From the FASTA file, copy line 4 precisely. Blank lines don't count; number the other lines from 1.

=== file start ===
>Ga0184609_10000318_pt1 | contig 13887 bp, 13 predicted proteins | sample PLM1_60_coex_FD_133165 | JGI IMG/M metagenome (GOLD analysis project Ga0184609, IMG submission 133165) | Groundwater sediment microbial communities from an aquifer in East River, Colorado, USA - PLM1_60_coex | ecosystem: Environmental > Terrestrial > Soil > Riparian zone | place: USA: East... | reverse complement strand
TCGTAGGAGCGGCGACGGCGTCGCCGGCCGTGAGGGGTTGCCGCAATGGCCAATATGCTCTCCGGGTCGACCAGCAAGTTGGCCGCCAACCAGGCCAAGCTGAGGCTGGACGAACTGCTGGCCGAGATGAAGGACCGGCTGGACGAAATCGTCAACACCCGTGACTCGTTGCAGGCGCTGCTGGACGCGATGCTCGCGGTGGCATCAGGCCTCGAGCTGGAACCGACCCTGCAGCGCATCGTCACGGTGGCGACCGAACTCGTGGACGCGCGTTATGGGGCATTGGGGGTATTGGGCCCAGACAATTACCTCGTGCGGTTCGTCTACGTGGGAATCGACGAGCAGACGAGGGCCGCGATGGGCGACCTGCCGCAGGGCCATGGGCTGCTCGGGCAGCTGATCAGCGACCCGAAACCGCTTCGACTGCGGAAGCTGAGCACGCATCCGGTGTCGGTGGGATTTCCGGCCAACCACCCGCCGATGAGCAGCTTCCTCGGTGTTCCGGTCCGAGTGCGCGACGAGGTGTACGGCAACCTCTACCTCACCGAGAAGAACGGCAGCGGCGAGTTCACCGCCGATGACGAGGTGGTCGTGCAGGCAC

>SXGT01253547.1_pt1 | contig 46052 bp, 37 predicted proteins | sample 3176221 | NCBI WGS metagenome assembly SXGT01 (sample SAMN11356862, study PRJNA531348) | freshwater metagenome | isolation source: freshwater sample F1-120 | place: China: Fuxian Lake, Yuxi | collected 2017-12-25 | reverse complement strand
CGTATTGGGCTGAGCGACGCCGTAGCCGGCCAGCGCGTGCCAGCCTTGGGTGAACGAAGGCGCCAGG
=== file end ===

CGTATTGGGCTGAGCGACGCCGTAGCCGGCCAGCGCGTGCCAGCCTTGGGTGAACGAAGGCGCCAGG